Seven steps to building better business value

Aug 25, 2019
You might not know if you want to sell your practice in the future, but it is never too early to start building business value, says Michael Farrell.

There is a lot to plan for if you intend to sell your business in the future. In the beginning, you may have a vague plan in your head, but it is never too early to begin building business value.

Set clear goals

A useful starting point is to think about what you want to achieve from the sale. Whether you want to sell to fund your retirement or to invest in an alternative venture, you will want to maximise the proceeds of the sale and minimise any tax liability that may arise. For example, depending on your goals, and the likely timing of any future sale, there may be opportunities to enhance your business value by changing your business structure.
 
Tax incentives such as entrepreneurs’ relief can reduce your liability for capital gains tax on the proceeds of the sale provided you comply with the relevant conditions.
 
Be clear about what you want to achieve from the sale and what you would be prepared to settle for.

Understand what your business is worth

Obtaining an independent valuation of your business for information purposes will often highlight opportunities to enhance value. A valuation will also provide a baseline for negotiations with any prospective buyer.

Identify buyers

Making a list of potential buyers and considering what is likely to matter most to them is another useful exercise. Since it can often be difficult to see your business objectively, you may need some help. Remember: different buyers may have different priorities which could affect the price they are willing to pay.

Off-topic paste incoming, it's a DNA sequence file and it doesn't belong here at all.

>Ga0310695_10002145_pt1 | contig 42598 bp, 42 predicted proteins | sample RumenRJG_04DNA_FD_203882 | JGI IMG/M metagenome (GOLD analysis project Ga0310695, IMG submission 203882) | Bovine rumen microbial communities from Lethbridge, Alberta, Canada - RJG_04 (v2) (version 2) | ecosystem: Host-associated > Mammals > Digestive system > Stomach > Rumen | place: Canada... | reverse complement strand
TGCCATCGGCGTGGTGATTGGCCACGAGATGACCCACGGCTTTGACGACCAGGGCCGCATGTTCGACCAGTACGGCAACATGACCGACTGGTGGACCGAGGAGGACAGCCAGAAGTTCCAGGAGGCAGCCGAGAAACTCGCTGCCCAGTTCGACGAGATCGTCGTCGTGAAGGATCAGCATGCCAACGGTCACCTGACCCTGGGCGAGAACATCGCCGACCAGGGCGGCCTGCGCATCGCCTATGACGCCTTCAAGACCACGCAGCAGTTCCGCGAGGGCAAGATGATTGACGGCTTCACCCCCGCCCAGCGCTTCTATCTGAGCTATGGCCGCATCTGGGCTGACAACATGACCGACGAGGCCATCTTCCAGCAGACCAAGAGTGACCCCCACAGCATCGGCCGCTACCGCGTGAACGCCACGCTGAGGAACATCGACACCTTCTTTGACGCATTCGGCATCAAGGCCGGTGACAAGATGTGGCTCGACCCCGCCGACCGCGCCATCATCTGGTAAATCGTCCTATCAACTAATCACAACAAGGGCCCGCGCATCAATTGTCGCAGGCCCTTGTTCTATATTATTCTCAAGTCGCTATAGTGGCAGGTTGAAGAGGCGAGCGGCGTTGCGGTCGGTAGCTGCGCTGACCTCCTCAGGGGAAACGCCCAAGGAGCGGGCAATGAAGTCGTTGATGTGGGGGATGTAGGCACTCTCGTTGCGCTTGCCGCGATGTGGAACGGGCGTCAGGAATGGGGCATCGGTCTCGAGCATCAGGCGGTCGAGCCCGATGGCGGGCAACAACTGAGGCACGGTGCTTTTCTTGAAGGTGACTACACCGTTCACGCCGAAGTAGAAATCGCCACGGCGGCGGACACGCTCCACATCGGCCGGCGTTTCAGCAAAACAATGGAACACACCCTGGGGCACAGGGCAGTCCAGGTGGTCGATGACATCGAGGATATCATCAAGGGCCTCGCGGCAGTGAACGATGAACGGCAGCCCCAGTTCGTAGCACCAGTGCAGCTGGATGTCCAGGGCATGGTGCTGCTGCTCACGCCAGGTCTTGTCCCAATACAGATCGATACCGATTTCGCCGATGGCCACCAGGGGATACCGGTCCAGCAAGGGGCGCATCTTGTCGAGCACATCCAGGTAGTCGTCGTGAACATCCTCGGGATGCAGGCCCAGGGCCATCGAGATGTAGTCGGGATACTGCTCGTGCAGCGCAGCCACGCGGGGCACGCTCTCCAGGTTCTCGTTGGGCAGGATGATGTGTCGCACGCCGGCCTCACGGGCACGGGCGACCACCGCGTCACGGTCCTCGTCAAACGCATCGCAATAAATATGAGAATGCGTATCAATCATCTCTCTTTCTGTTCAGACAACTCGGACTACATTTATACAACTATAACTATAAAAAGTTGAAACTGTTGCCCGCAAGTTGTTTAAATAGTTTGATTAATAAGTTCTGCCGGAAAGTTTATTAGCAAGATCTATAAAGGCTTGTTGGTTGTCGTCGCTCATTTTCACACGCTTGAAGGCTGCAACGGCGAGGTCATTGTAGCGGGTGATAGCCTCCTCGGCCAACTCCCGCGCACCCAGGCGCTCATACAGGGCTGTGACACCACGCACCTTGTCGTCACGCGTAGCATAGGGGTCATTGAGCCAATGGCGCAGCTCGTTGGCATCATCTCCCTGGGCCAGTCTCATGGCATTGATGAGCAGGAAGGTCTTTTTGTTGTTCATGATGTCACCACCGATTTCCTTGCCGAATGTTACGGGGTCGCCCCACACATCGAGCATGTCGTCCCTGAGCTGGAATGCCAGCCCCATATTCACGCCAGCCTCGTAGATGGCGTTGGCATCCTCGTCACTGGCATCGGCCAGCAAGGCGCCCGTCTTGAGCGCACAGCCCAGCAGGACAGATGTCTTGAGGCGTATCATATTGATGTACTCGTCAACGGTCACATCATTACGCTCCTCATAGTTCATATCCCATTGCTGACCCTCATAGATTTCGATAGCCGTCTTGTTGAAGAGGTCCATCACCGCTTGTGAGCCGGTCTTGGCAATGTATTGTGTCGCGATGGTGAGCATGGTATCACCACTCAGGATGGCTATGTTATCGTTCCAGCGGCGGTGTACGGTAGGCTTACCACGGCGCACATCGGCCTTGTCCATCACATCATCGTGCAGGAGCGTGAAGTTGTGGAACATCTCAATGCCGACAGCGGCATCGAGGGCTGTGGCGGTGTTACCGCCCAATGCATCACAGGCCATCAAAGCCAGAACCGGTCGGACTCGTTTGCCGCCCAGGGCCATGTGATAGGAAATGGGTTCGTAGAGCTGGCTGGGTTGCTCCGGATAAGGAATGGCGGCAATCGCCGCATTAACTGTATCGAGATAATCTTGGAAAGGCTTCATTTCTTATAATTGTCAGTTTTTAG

Focus on financials

Buyers will always want to see financial data for several years preceding the sale. Planning early will help you to identify areas where cost savings or efficiencies could improve your bottom line and enhance the value of your business for a potential purchaser.

Build a good team

Buyers will also want to feel confident that the business can continue to run successfully when you exit so it is important that it is not overly reliant on you as an individual. Valuing your staff and building a strong team will enhance your long-term business value.
 
Just as over-reliance on the owner can undermine business value, over-dependence on key customers or suppliers is as detrimental. It increases the risk for the buyer. What if the supplier goes out of business or if customers move on once you have left?
 
De-risking your business by putting the correct systems and processes in place will give comfort to your buyer that the business can continue to thrive without you.

Boost working capital

Optimising working capital will also enhance business value because it boosts cash flow and profitability. Strategies that can boost working capital include:
 
  • Prompt invoicing;
  • Managing stock and work-in-progress;
  • Controlling costs;
  • Managing overheads;
  • Reviewing contracts and negotiating better terms with suppliers; and
  • Swapping short-term debt for cheaper long-term debt.

Emotional impact

Remember to factor in the emotional impact that selling your business may have on you and your family. Good communication is important in this regard. Making sure that everyone involved understands that there are sound business reasons behind the future sale can help avoid disputes and conflict.
 
Michael Farrell is a Director at PKF FPM.